Patagonia Nano Puff Jacket Review: The Classic Still Stands Out

Bumping through the African highlands in the back of a dusty Land Rover, summiting a rain-soaked Appalachian peak, sipping coffee with friends in a hipster downtown shop — these are just a few of the memories that play through my mind when I slide my weathered Nano Puff out of the closet.

As one of the first puffies I ever wore and the first semi-expensive gift I bought my dad for Christmas when I left the house for college, the Nano Puff holds a strong nostalgia factor for me. It’s pretty cool that an inanimate piece of fabric can store up so much intrinsic value, which I guess is where the Nano Puff truly shines.

While it’s not the highest performer in every category, it has a heritage as one of the first jackets to offer premium synthetic insulation with a lightweight but durable design, and has been a favorite with outdoor enthusiasts for just about forever.

This mega classic jacket excels in several categories: It’s super comfortable, layers well, has a simple but functional design, and delivers surprising warmth for how thin it feels. It’s built a reputation for being a stylish jacket for use around town while consistently performing well in the mountains, and it’s considered one of the most solid crossover pieces on the market.

Though it’s not the most breathable (or the warmest) jacket out there, it stands out as more of a general workhorse.

In short: If you are looking for premium breathability, weather resistance, or a higher warmth factor, there are better options (even by Patagonia) that are dedicated to those activities. However, as a do-it-all, reliable addition to your layering system, the Nano Puff ($229) remains a top pick for mountain athletes or casual weekend warriors that need a solid jacket for a broad range of activities and climates.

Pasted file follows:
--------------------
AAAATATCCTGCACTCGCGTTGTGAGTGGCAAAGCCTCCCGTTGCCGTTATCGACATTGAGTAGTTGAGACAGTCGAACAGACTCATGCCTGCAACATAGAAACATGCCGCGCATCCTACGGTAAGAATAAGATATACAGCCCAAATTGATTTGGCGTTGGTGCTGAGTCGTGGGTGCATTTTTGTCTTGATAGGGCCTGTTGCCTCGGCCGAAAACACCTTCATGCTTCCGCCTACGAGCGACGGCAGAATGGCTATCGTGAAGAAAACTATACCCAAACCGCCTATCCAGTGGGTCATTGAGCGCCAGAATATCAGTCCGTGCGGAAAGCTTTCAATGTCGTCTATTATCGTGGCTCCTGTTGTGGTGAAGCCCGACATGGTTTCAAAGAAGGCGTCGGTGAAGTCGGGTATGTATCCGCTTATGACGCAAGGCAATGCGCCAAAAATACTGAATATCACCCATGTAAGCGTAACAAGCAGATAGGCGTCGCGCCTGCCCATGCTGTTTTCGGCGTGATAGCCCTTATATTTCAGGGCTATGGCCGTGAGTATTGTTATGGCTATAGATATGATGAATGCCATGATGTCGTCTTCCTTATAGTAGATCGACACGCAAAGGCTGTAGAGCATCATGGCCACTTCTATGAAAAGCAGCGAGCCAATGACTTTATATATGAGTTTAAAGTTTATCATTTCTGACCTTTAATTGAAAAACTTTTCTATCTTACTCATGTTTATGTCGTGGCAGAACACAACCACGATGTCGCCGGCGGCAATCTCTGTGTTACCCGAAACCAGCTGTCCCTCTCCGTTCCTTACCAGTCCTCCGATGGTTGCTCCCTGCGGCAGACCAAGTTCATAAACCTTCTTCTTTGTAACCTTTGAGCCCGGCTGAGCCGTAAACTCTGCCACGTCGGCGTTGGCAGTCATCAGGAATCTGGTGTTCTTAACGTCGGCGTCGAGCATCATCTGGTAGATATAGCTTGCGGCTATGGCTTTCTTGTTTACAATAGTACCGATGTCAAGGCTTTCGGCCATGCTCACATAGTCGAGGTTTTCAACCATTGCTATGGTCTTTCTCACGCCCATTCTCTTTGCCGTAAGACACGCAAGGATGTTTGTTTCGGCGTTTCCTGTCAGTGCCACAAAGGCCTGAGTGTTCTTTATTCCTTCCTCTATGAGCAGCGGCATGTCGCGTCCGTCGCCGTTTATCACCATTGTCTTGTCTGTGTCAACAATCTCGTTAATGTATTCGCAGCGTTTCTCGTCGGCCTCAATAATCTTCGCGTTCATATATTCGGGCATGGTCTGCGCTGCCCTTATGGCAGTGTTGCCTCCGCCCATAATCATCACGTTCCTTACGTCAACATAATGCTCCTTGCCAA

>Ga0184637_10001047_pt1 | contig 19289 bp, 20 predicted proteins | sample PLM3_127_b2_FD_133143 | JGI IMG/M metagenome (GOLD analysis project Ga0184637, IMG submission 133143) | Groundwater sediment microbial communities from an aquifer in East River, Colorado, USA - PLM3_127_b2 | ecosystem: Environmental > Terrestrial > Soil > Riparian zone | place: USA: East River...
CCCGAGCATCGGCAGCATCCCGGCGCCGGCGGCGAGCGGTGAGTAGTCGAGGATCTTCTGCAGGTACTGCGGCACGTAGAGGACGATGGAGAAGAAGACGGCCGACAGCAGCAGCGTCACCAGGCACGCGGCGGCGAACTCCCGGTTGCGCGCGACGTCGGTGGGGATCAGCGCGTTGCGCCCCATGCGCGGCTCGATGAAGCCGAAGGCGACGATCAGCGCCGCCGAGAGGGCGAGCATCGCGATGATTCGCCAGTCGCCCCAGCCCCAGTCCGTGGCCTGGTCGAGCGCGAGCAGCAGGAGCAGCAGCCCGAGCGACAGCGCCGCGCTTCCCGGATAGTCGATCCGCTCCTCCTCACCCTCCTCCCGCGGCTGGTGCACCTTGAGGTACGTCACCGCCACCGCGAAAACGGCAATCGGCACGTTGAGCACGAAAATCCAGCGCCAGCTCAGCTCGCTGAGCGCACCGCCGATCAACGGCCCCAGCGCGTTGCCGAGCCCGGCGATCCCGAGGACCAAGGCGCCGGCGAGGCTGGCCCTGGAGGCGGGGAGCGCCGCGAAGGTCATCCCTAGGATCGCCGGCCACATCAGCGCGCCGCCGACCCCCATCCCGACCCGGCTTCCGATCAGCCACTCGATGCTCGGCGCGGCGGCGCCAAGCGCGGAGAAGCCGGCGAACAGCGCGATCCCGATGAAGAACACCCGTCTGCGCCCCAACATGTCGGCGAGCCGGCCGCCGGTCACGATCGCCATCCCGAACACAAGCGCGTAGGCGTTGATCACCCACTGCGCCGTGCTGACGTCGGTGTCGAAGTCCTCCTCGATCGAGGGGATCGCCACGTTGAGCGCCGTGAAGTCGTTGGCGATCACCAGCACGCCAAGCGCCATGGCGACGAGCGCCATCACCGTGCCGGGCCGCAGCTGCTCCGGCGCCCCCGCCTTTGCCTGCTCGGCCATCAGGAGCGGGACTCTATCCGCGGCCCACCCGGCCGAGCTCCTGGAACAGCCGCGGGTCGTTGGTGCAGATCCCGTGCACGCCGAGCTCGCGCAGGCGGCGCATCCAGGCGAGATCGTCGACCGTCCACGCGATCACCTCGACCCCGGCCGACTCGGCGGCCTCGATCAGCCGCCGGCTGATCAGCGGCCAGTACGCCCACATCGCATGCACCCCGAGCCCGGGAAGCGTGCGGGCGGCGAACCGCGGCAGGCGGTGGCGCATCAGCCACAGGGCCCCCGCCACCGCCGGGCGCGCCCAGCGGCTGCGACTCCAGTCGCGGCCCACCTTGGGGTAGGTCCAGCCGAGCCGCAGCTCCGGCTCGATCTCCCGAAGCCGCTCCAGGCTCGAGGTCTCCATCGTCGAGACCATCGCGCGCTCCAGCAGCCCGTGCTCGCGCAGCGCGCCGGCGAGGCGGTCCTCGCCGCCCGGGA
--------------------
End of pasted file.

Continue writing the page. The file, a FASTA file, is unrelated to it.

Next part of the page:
Patagonia Nano Puff Jacket


  • Insulation
    60g PrimaLoft Gold Eco synthetic insulation
  • Weight
    11.9 oz. (men’s medium)
  • Key features
    Comfortable front zipper garage at chin, elasticated cuffs, stuffs into its own chest pocket, drawcord-adjustable drop-tail hem
  • Pockets
    3 (2 zippered hand-warmer pockets and one internal chest pocket, which doubles as a stuff sack with a harness attachment loop)
  • Shell fabric
    1.4 oz., 20D, 100% recycled polyester ripstop with DWR finish


  • Stylish design looks good in the mountains and around town

  • Highly compressible given how warm it is

  • Slippery fabric makes layering easy


  • Extensive stitching adds some breathability, allows rain to soak insulation faster

  • A little heavier than similar lightweight layers

  • Loose-fitting cuffs often let some heat escape

Patagonia Nano Puff Jacket Review

Testing the Nano Puff

The Nano Puff has been around for a long time, but as fresh competition enters the market, I wanted to see if the newest edition of this crowd favorite still lived up to the hype. I wore this model in a variety of different settings, from long backpacking trips and multipitch climbs, to casual strolls around town in colder weather. I tested its breathability, warmth, weather resistance, durability, and compressibility. It’s still definitely a worthy jacket.  

It boasts a competitive warmth-to-weight ratio, stuffs down small, and was one of my top picks for all-day wear from a coffee shop downtown to sending hard at the crag.